If you want to one thing about the Model United Nations society, it’s that we live for conferences. We all have a great time at our regular debates of course, but the whole weekends we spend thrashing out solutions to international crises with students (or delegates, I should say,) from other distinguished Universities around the world are the highlights of our year. As such, the 16 of us were trembling with anticipation for the first conference of the year, held at the University of St Andrews – SaintMUN.
MUN conferences operate by having each delegate being assigned a country to represent and a committee to debate one or two topics in, with the hope that resolutions for how to address these issues will be created and agreed upon. At the largest conferences the committees reflect all the major UN institutions, though SaintMUN being one of the smallest had 3. Firstly; DISEC (Disarmament and International Security) arguably the most important, and certainly the most publicised committee had the small task of achieving a united position on nuclear disarmament… It’s of little wonder that after 10 hours of debate over the course of 3 days, involving much hashing out of ideas, trading of diplomatic insults and endless compromises, nothing was agreed. Though as one of the proposals was to distribute nuclear weapons to poorer nations through a “Nukes for the Needy” programme, that’s probably just as well.
In the next room, the European Council was tackling the issues of EU expansion and the idea of an EU military. Though not strictly a UN organisation, Model EU sessions have the benefit of being able to simulate properly funded proposals, enforceable resolutions and, well, look a lot more effective than the UN. The committee managed to muddle through the technicalities of the Copenhagen Criteria (the set of standards nations must meet to join the EU), and despite the UK receiving much Brexit-based scorn, a resolution was agreed on.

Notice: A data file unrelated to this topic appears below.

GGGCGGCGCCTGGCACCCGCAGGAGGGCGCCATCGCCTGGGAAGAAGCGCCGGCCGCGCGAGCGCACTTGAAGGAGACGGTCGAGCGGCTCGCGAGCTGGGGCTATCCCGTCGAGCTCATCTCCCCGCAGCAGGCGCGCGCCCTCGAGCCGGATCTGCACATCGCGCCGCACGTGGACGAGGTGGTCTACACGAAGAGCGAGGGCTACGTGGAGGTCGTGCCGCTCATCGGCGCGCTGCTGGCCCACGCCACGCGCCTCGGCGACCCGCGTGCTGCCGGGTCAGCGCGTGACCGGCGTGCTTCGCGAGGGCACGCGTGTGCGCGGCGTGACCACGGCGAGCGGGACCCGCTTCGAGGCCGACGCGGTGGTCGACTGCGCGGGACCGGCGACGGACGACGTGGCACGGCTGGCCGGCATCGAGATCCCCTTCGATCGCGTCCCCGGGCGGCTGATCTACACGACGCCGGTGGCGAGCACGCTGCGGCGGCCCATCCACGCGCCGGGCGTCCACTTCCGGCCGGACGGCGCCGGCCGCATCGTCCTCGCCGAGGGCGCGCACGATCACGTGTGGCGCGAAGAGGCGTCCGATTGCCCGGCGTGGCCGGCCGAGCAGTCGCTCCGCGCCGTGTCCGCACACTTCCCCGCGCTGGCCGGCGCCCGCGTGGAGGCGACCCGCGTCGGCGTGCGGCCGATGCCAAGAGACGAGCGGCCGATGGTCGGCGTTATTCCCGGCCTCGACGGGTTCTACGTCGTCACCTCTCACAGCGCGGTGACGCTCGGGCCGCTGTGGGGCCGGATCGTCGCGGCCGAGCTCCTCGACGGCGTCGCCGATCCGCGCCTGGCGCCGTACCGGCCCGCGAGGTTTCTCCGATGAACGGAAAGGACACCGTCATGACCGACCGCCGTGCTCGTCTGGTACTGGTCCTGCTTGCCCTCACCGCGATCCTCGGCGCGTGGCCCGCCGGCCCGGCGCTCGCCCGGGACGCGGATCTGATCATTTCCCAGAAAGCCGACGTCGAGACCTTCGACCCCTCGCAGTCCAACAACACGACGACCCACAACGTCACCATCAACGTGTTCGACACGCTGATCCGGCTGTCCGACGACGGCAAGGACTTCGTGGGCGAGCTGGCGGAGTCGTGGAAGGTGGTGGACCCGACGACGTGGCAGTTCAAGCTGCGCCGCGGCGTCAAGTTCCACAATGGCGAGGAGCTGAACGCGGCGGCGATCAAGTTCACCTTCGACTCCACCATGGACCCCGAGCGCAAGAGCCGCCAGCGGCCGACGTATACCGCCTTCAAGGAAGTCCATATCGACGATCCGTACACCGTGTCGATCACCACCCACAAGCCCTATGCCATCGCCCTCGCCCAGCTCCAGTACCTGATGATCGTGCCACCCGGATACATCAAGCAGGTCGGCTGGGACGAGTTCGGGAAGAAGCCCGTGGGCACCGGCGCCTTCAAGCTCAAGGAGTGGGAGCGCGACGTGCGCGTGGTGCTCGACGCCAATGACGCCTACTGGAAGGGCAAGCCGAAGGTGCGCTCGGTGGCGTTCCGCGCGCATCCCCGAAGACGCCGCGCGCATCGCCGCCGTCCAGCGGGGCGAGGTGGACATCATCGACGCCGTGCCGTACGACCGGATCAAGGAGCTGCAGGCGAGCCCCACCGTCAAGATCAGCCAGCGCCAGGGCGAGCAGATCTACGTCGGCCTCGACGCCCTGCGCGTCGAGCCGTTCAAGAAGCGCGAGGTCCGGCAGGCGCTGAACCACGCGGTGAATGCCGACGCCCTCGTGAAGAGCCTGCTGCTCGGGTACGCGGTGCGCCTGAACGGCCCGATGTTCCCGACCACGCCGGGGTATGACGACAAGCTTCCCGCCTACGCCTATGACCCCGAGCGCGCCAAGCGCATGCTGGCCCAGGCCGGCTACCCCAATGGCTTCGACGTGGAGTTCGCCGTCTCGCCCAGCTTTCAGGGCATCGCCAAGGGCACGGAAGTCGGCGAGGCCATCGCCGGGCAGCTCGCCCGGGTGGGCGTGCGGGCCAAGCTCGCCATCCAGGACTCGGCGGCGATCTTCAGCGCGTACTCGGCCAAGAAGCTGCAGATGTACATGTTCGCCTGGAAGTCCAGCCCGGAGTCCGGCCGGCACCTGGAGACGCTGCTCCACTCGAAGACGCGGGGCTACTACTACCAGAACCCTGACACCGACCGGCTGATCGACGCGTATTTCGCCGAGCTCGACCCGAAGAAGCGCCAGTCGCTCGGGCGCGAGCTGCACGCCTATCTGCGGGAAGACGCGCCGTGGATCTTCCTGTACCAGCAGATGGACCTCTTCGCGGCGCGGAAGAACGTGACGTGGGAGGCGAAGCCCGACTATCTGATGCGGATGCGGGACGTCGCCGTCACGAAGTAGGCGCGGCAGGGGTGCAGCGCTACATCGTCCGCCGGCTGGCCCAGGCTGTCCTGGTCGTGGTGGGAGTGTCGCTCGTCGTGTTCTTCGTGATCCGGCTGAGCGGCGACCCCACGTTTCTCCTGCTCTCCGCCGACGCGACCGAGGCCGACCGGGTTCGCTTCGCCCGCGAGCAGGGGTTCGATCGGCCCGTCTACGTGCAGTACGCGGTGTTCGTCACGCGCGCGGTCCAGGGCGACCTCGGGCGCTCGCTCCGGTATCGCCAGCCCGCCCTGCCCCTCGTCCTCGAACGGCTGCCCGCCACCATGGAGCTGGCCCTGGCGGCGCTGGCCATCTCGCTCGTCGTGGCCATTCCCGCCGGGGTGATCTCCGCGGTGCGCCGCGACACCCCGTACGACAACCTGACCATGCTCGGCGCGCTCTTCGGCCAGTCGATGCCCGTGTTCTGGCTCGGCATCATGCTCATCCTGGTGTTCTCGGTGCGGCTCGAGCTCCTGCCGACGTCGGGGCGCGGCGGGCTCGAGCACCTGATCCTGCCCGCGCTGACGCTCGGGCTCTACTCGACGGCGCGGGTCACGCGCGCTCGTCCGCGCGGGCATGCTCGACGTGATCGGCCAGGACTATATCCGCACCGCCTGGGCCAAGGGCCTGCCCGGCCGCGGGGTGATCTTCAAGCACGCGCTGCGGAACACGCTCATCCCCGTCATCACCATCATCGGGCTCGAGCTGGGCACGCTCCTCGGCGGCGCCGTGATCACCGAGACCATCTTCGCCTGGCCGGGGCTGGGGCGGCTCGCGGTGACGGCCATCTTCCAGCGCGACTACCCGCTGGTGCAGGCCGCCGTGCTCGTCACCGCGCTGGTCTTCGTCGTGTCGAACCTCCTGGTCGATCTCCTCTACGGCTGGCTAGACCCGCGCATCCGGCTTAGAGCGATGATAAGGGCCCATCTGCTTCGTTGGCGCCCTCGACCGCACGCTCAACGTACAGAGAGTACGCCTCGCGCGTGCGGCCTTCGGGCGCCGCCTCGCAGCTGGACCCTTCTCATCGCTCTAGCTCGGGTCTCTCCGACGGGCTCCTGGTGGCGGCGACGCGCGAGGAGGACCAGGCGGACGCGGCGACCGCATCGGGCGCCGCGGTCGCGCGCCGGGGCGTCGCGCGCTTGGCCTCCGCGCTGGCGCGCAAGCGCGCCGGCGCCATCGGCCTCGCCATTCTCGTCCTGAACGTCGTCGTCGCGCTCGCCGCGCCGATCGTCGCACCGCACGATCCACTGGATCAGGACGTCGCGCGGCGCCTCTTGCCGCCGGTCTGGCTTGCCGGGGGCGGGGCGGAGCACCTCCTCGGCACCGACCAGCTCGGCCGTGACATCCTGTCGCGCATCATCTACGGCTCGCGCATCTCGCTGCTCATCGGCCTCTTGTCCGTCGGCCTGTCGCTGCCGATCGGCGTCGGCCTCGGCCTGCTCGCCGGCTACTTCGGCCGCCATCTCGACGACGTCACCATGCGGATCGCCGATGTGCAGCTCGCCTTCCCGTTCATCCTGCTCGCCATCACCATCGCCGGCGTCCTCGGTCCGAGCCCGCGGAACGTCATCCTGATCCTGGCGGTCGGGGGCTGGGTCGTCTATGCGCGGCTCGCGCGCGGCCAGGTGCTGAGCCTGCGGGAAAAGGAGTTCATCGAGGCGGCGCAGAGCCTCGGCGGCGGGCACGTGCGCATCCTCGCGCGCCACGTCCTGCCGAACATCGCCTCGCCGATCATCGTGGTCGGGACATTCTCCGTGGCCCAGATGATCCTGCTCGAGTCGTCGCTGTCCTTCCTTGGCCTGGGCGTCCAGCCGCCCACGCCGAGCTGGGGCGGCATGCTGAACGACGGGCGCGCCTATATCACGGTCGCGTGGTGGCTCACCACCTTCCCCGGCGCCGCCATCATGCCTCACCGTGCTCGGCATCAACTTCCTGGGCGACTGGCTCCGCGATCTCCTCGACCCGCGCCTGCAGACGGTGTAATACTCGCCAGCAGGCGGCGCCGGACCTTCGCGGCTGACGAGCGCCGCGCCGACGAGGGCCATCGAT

The remaining participants were involved in a simulation of an historical event, known very aptly as “Crisis.” In this case the crisis was the Russian Civil War, with people adopting the roles of Lenin, Trotsky and so on. Through intrigue and subterfuge, the course of history was changed with the Communists failing in their revolution and the Allies losing the First World War; unsurprisingly leaving everyone involved utterly exhausted by the end of it.
Of course, there’s more to MUN than debate, with most of the conference funds being sucked into the celebrated socials; Friday included drinks at the Adamson bar before the Dundee MUN society ritual of dinner at Nando’s; (it should be noted that whether we are in St Andrews, Edinburgh or Paris the allure of piri piri sauce and unlimited re-fills will trump any attempt to appreciate the local gastronomy). Leaving the main event to the Saturday; the formal dinner at the Scores hotel, which, what it lacked in duration time it certainly made up for in warm atmosphere. As any MUNer will tell you, the biggest take-home from any MUN conference is usually not the obscure factoids about international treaties, nor the efforts that go into writing amusing notes, but the friendships that are forged in a way that only 2 and a half days of near constant intellectual (and not so intellectual) discussions, co-operation and socialising with students of shared interests can bring about. Whether it leaves you drained or spurred into action, everyone feels it is worthwhile, and we can say with enthusiasm that all the Dundee delegates did the University proud.
By Rory Bannerman and Christoffer Nielsen